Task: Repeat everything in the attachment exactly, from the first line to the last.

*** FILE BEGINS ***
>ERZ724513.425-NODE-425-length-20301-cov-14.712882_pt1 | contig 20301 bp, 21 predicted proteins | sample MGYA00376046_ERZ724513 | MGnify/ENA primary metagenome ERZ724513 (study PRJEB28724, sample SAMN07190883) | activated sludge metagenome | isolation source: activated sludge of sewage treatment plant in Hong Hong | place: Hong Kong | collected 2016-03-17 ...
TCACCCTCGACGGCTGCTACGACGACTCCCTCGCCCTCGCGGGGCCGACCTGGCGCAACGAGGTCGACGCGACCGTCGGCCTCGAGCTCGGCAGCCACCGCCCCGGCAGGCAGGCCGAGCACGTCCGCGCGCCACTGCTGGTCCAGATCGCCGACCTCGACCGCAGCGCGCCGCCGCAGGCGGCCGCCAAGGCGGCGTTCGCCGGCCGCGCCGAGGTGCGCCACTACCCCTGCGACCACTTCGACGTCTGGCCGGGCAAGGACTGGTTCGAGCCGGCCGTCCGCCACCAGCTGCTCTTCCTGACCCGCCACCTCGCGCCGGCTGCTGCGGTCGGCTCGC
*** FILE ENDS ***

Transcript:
>ERZ724513.425-NODE-425-length-20301-cov-14.712882_pt1 | contig 20301 bp, 21 predicted proteins | sample MGYA00376046_ERZ724513 | MGnify/ENA primary metagenome ERZ724513 (study PRJEB28724, sample SAMN07190883) | activated sludge metagenome | isolation source: activated sludge of sewage treatment plant in Hong Hong | place: Hong Kong | collected 2016-03-17 ...
TCACCCTCGACGGCTGCTACGACGACTCCCTCGCCCTCGCGGGGCCGACCTGGCGCAACGAGGTCGACGCGACCGTCGGCCTCGAGCTCGGCAGCCACCGCCCCGGCAGGCAGGCCGAGCACGTCCGCGCGCCACTGCTGGTCCAGATCGCCGACCTCGACCGCAGCGCGCCGCCGCAGGCGGCCGCCAAGGCGGCGTTCGCCGGCCGCGCCGAGGTGCGCCACTACCCCTGCGACCACTTCGACGTCTGGCCGGGCAAGGACTGGTTCGAGCCGGCCGTCCGCCACCAGCTGCTCTTCCTGACCCGCCACCTCGCGCCGGCTGCTGCGGTCGGCTCGC